When Eskom stopped implementing load-shedding in December, the company stated that it expected a reprieve until 15 January as business shut down for the holidays.
After Eskom started Stage 2 load-shedding in 2018, energy analyst Ted Blom said South Africa should prepare for years of gloom.
Despite telling South Africans to prepare for load-shedding in the new year, however, Eskom has not announced any power cuts in 2019.
The utility has, unfortunately, not responded to questions about how it has been able to keep the lights on.
Energy expert Chris Yelland explained that Eskom’s data on outages and peak demand will answer the questions
Reduced peak demand and outages
Eskom’s weekly status update reports show that peak electricity demand is much lower than at this time last year, which means that pressure on the system is not as high as originally anticipated.
They also show that between the first and second week of the year, Eskom reduced the outages on its network from 37.75% of its maximum capacity (46,292MW) to 32.84%.
In week 4 (21-27 January), the planned and unplanned outage factor was 34.74% of maximum capacity.
Comparing the three-month outlook in the first week of 2019 to that of the fourth week of the year also shows a dramatic shift in Eskom’s estimation of the risk of load shedding.
Eskom forecasts the demand versus available generating capacity for each week over the coming three months, and the forecast assumes unplanned outages of 8,500MW – reducing it to 7,500MW from 1 February, and 6,500MW from 1 April.
At the beginning of the year, Eskom planned for a shortage of capacity and the possibility of load-shedding from the third week of January.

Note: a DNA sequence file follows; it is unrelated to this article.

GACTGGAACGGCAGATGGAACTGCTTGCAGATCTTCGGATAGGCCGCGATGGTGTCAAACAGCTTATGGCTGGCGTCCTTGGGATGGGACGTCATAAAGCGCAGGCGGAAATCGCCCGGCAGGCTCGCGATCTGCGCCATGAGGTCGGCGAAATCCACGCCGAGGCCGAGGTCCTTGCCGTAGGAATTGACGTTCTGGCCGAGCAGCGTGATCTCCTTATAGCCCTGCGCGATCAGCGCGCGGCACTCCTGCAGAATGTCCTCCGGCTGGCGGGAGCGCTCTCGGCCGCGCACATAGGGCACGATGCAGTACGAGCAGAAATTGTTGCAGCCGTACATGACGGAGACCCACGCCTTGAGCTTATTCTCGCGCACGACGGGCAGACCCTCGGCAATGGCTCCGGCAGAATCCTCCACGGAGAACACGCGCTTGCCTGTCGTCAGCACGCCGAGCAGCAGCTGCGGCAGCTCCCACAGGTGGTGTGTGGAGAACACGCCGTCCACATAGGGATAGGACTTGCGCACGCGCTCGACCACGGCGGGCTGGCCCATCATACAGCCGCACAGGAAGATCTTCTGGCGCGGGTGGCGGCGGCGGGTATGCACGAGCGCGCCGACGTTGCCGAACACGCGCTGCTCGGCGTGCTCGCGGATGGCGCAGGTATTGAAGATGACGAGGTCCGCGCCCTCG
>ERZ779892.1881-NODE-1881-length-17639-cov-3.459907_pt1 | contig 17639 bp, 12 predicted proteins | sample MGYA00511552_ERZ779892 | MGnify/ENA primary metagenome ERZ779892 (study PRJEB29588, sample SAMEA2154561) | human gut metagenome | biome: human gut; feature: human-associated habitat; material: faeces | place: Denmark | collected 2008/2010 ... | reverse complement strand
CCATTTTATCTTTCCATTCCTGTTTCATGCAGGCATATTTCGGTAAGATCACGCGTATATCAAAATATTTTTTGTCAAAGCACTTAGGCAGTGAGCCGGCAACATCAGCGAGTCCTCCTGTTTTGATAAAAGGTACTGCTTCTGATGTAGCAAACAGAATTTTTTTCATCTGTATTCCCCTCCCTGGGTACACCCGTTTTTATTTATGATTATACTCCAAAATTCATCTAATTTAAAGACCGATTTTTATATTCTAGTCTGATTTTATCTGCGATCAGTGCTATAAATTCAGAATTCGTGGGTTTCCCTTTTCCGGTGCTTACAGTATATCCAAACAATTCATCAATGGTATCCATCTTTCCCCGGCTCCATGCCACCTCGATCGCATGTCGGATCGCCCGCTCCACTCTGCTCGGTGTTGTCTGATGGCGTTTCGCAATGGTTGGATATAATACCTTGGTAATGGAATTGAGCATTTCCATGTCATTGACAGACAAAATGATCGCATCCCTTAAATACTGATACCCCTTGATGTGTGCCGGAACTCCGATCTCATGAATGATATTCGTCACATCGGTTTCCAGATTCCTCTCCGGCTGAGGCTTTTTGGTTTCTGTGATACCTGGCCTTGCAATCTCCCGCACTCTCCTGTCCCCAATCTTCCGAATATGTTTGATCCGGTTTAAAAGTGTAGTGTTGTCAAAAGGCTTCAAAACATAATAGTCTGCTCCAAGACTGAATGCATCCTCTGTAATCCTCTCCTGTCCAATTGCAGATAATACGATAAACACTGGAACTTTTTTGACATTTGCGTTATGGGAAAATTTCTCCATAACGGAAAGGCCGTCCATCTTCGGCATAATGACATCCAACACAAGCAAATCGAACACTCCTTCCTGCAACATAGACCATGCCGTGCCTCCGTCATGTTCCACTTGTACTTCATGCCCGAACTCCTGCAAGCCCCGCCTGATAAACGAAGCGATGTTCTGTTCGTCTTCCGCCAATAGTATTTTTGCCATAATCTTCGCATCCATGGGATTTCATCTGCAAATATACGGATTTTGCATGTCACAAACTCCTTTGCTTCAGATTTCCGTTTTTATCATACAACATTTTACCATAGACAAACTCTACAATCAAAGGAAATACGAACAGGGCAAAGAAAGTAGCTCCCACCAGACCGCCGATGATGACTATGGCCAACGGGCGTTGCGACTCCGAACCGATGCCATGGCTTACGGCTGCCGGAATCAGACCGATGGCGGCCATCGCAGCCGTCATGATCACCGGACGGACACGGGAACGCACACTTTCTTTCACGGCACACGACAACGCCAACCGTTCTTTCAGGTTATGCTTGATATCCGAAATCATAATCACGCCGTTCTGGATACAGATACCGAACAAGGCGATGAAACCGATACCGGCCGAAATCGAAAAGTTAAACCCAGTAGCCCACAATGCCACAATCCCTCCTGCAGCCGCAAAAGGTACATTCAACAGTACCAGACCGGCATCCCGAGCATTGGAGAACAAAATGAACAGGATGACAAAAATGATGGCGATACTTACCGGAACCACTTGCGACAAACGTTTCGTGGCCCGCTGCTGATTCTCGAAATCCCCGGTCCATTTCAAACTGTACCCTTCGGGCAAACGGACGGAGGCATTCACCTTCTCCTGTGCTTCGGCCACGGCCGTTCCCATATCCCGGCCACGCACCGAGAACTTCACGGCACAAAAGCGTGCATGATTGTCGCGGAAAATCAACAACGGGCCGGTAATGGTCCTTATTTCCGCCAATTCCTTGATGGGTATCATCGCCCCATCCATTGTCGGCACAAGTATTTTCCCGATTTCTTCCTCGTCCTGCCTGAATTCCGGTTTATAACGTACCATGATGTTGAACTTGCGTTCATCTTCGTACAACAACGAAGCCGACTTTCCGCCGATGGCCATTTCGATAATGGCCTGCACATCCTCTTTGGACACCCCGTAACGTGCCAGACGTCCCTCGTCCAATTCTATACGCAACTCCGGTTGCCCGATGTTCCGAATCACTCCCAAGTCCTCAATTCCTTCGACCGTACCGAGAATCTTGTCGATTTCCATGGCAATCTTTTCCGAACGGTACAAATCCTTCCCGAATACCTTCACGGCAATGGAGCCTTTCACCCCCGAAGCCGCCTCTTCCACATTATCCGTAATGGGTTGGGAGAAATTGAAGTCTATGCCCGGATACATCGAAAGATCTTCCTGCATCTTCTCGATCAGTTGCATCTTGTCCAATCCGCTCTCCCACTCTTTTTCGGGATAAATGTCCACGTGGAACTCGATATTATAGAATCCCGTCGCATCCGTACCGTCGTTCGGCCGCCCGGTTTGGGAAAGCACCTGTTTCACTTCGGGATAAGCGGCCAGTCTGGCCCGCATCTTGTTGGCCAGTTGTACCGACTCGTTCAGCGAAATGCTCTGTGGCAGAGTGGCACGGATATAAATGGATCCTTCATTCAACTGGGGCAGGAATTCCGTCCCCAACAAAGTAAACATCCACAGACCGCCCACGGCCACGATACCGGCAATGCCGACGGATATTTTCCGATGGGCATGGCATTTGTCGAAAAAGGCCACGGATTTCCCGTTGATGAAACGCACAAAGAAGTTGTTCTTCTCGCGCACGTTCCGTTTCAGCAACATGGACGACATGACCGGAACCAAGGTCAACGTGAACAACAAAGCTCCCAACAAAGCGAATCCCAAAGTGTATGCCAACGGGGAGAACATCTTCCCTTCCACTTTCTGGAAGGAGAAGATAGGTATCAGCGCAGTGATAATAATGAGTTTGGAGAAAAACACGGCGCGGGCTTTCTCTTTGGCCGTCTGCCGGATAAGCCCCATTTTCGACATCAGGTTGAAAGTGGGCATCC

It also considered load-shedding a “likely risk scenario” from the first week of February.
By week four, however, the outlook had changed dramatically. Currently, Eskom does not consider load-shedding a likely risk.
This is shown in the forecast tables below.
The key to read the tables is:
- Green: Adequate generation to meet demand and reserves.
- Yellow: < 1,000MW possibly short to meet reserves.
- Orange: 1,001MW – 2,000MW definitively short to meet reserves and possibly demand.
- Red: > 2,001MW short to meet demand and reserves.
3-month outlook – Week 1, 2019
3-month outlook: Week 4, 2019
Load-shedding can still happen
While Eskom’s week 4 status report is promising, it should be noted that if the number of unexpected breakdowns at power stations exceed Eskom’s assumptions, it could quickly change the picture.
Eskom is also in a financial mess, and expects to report a record annual loss of R15 billion on 31 March – and has told the government that its situation is unsustainable.
It has requested the government to take on some of its R419 billion debt, and has applied for permission to raise prices by 15% per year in South Africa for the next three years.